You cannot dictate where your target is but you can certainly change your own position. And don't overlook changing vertical position. If you are in a house and are compelled to shoot through a door, then plunking your ass on the floor and firing upward will send misses and pass-throughs into the ceiling. That is still an issue if you are in a multi-story dwelling but it gives you one more set of options to consider.
Am I advocating shooting through a door? NO! But maybe you have special circumstances. Maybe you have wireless video cameras and you are 99.999% certain that the "target" on the other side of the door means to kill you or render grievous bodily harm to you or your loved ones.
The other consideration on over-penetration is that with handguns, anywhere between 75% and 95% of the bullets fired at a "target" miss that target and fly downrange with their full velocity. The best way to address issues of over-penetration is to ensure center-of-mass hits of the intended target. The energy transferred to the target is not available to cause collateral damage.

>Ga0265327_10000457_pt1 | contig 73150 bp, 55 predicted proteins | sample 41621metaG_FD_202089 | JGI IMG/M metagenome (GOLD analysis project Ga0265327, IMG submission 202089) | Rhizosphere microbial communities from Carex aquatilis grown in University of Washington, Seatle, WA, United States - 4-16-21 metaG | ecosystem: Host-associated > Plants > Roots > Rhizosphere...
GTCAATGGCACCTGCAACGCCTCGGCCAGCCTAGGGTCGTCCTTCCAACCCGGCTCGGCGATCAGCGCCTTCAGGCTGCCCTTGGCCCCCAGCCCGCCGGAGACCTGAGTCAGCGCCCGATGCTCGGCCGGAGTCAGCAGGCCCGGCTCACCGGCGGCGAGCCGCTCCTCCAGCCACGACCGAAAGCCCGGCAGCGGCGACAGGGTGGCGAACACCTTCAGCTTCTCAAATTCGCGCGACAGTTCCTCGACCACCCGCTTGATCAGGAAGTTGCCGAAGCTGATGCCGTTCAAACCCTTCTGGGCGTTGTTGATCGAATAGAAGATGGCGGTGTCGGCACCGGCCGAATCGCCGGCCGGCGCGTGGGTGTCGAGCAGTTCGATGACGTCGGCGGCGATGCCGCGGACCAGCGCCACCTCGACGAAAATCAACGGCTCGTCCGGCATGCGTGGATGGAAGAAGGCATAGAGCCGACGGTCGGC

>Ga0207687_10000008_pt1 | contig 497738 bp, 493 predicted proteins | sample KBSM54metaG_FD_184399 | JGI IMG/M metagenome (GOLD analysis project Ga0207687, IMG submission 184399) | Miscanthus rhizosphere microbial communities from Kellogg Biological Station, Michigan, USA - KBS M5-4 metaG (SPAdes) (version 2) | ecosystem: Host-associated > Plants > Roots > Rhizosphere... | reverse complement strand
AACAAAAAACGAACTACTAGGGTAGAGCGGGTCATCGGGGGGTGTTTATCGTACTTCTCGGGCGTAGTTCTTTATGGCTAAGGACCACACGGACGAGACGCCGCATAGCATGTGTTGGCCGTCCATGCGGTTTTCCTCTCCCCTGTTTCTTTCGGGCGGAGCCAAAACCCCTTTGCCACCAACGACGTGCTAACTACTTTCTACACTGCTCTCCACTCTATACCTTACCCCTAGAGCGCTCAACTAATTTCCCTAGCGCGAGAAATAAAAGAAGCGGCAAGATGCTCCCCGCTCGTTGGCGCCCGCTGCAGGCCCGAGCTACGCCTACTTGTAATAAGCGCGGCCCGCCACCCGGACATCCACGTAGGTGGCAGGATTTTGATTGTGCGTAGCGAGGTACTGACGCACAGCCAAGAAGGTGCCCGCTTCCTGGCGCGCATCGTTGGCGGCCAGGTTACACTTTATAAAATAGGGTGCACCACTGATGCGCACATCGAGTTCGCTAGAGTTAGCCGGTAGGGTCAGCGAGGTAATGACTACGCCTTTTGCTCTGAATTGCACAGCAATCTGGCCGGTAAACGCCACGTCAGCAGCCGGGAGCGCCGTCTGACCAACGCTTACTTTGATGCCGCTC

Terminal ballistics will be argued about for as long as there are people who like to argue.
It would be silly to argue that all projectiles perform the same. One consideration that is often overlooked is that targets vary a great deal. Picture a four-hundred pound target throwing a chunk of concrete in your direction. He is right handed. Where is his left arm as he is winding up to throw? His arm is in front of him and there is a 10% chance that your shot will hit it.